Yesterday, we shared a video recap of everything Apple announced at its education-themed event, including a new entry-level 9.7-inch iPad, a new Schoolwork app for classrooms, and other education-related software updates.


Apple's invite made it very clear that the event would be focused on education announcements, but there were still quite a few hardware and software possibilities that had a slim chance of being—but ultimately weren't—mentioned:
  • Lower-priced MacBook Air: KGI Securities analyst Ming-Chi Kuo said a more affordable MacBook Air will launch in the second quarter of 2018. Bloomberg's Mark Gurman said the notebook probably wouldn't be ready for Tuesday's event, which proved to be the case.



    When to expect it: Apple has refreshed the MacBook, MacBook Air, and MacBook Pro in April or May before, and announced the updates via press releases, so that's one possibility. Otherwise, the new MacBook Air will likely debut at WWDC 2018 on June 4, near the end of the second quarter.

  • AirPower: A trio of reports claimed Apple's multi-device charging mat will be available to order by the end of March. However, despite Apple's online store going down ahead of Tuesday's event, the AirPower wasn't anywhere to be found when the site came back online.



    When to expect it: There are still two weekdays remaining in March, so there's a possibility the AirPower could be added to Apple's online store within 48 hours. Otherwise, the reports may have been off the mark. Apple has only confirmed that the AirPower will be available at some point in 2018.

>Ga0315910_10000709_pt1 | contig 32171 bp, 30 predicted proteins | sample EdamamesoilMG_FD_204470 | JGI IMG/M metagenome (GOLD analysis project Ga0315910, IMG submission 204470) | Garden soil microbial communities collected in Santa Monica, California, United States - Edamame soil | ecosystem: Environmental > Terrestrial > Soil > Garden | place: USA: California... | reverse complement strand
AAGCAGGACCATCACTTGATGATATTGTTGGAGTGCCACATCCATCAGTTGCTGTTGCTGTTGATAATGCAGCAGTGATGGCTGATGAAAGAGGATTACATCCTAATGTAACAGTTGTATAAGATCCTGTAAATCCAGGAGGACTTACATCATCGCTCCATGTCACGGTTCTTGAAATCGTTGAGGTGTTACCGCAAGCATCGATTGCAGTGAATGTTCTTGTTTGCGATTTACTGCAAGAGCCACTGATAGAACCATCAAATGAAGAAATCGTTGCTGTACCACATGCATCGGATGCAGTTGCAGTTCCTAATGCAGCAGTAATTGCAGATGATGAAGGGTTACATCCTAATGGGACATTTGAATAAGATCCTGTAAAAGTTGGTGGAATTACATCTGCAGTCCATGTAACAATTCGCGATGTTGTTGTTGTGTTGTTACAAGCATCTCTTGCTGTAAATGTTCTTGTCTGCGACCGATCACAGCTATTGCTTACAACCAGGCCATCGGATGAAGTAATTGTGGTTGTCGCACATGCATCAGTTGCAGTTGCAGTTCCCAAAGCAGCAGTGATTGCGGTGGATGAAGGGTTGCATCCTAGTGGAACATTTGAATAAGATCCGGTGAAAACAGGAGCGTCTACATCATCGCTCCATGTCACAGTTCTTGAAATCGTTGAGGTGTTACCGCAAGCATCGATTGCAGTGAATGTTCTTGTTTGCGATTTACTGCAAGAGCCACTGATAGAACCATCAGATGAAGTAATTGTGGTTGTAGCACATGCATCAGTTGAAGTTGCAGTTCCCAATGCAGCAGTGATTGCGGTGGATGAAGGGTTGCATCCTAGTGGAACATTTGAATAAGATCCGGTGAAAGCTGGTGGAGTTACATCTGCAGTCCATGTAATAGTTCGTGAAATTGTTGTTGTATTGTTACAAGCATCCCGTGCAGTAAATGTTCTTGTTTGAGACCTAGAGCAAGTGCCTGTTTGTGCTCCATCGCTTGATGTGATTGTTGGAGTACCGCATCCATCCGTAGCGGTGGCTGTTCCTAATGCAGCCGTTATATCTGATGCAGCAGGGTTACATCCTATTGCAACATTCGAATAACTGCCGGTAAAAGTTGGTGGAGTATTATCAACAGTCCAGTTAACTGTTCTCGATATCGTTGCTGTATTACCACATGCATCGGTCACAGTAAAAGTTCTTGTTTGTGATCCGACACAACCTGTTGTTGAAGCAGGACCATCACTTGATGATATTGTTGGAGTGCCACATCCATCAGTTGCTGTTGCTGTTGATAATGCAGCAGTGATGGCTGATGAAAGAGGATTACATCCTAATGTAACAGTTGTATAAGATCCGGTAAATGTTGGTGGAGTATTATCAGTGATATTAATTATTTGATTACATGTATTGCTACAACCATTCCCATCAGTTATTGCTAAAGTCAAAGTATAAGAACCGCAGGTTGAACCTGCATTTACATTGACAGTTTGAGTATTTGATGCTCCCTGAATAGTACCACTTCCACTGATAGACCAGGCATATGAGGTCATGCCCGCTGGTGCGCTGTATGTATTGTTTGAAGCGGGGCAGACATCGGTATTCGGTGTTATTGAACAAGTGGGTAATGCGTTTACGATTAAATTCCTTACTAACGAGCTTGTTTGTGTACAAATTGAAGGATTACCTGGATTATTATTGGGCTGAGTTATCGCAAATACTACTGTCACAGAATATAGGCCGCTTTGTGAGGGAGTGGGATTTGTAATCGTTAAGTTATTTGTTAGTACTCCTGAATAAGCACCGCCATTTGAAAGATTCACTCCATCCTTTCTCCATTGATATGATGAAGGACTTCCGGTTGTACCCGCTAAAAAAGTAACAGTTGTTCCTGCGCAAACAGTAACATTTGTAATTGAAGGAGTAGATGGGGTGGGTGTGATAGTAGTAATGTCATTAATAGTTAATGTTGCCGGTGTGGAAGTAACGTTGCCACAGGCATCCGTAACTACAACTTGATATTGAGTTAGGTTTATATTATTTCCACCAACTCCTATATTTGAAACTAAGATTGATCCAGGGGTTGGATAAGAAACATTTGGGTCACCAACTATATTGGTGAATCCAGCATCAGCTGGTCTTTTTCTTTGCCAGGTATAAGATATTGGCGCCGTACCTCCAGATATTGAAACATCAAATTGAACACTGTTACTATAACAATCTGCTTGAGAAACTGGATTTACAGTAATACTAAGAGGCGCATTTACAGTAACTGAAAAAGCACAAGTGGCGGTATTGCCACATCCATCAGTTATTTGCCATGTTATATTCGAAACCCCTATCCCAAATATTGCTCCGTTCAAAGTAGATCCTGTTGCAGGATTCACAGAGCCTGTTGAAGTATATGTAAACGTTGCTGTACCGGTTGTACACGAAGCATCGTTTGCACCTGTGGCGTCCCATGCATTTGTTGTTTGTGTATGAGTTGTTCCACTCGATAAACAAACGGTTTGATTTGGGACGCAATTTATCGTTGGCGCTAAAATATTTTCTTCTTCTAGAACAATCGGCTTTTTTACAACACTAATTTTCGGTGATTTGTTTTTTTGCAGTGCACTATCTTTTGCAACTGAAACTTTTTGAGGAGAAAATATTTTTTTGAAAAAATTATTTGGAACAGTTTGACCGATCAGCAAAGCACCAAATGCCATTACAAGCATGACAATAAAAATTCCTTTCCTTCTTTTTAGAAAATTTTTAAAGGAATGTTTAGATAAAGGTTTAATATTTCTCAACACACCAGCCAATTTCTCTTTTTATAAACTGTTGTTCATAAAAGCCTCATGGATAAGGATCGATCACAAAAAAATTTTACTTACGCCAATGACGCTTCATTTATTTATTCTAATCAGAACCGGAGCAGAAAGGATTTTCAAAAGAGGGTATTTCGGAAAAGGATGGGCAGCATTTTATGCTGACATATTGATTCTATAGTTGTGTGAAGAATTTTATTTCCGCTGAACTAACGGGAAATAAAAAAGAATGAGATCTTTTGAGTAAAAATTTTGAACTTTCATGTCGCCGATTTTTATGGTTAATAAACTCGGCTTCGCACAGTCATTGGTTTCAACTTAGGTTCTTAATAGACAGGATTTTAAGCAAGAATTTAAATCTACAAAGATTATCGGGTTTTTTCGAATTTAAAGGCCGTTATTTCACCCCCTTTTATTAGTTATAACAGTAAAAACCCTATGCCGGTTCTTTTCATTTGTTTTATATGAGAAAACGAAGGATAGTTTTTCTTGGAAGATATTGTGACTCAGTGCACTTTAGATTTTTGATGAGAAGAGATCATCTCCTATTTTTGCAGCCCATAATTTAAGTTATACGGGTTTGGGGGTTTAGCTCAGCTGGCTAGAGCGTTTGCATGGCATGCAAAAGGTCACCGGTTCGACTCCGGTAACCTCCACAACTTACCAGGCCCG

• A second-generation iPhone SE: Apple unveiled the current iPhone SE in March 2016, and given multiple rumors about a so-called iPhone SE 2, the new version could have debuted at the Chicago event. However, KGI Securities analyst Ming-Chi Kuo had already cast doubt on the idea.



    When to expect it: A sketchy Chinese report recently claimed that Apple will unveil a new iPhone SE at WWDC 2018 in June. While certainly a possibility, Apple hasn't introduced a smartphone at the event since the iPhone 4 in 2010. Beyond WWDC, a new iPhone SE could conceivably be announced in September alongside a new iPhone X and iPhone X Plus.
    iPhone X in gold rendered by Michael Flux

  • Gold or (PRODUCT)RED edition iPhones: Rosenblatt Securities analyst Jun Zhang and Twitter account OnLeaks said Apple may release a (PRODUCT)RED edition of the iPhone 8, iPhone 8 Plus, and/or iPhone X. Ben Geskin and Japanese website Mac Otakara expect a gold iPhone X.



    When to expect it: On March 21, 2017, Apple unveiled a special (PRODUCT)RED edition of the iPhone 7 and iPhone 7 Plus. If it plans on doing similar this year, then perhaps we'll see a wave of press releases highlighting availability of the new colors and the AirPower very soon.
  • iOS 11.3: Apple could have used its event to mention when the software update will be publicly released, but it elected not to do so.



    When to expect it: Apple said iOS 11.3 will be available in the spring, which began last week. There has already been six beta versions, and iOS 11.3 was released for the new iPad just hours ago, so it's very likely the update will be available in a matter of days.